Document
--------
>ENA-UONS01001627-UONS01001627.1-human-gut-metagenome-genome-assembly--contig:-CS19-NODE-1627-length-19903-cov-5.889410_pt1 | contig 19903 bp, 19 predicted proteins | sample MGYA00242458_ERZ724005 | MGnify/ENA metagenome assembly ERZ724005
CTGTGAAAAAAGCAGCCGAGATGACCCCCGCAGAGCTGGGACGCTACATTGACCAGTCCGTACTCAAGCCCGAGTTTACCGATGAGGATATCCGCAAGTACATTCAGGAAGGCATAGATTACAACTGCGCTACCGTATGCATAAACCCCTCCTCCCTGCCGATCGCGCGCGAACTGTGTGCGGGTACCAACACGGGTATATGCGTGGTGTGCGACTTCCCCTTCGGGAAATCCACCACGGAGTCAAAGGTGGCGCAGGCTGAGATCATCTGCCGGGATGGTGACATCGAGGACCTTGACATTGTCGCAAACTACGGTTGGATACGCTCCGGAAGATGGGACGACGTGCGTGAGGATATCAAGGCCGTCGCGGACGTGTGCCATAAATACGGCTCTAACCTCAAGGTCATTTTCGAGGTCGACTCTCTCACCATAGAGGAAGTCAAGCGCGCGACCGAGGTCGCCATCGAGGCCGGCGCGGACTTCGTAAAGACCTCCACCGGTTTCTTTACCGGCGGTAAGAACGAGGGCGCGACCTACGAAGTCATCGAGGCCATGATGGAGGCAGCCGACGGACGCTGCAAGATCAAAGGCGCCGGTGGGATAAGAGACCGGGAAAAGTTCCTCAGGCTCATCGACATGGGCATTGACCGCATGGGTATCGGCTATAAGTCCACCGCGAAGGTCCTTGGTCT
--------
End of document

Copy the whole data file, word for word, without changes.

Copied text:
>ENA-UONS01001627-UONS01001627.1-human-gut-metagenome-genome-assembly--contig:-CS19-NODE-1627-length-19903-cov-5.889410_pt1 | contig 19903 bp, 19 predicted proteins | sample MGYA00242458_ERZ724005 | MGnify/ENA metagenome assembly ERZ724005
CTGTGAAAAAAGCAGCCGAGATGACCCCCGCAGAGCTGGGACGCTACATTGACCAGTCCGTACTCAAGCCCGAGTTTACCGATGAGGATATCCGCAAGTACATTCAGGAAGGCATAGATTACAACTGCGCTACCGTATGCATAAACCCCTCCTCCCTGCCGATCGCGCGCGAACTGTGTGCGGGTACCAACACGGGTATATGCGTGGTGTGCGACTTCCCCTTCGGGAAATCCACCACGGAGTCAAAGGTGGCGCAGGCTGAGATCATCTGCCGGGATGGTGACATCGAGGACCTTGACATTGTCGCAAACTACGGTTGGATACGCTCCGGAAGATGGGACGACGTGCGTGAGGATATCAAGGCCGTCGCGGACGTGTGCCATAAATACGGCTCTAACCTCAAGGTCATTTTCGAGGTCGACTCTCTCACCATAGAGGAAGTCAAGCGCGCGACCGAGGTCGCCATCGAGGCCGGCGCGGACTTCGTAAAGACCTCCACCGGTTTCTTTACCGGCGGTAAGAACGAGGGCGCGACCTACGAAGTCATCGAGGCCATGATGGAGGCAGCCGACGGACGCTGCAAGATCAAAGGCGCCGGTGGGATAAGAGACCGGGAAAAGTTCCTCAGGCTCATCGACATGGGCATTGACCGCATGGGTATCGGCTATAAGTCCACCGCGAAGGTCCTTGGTCT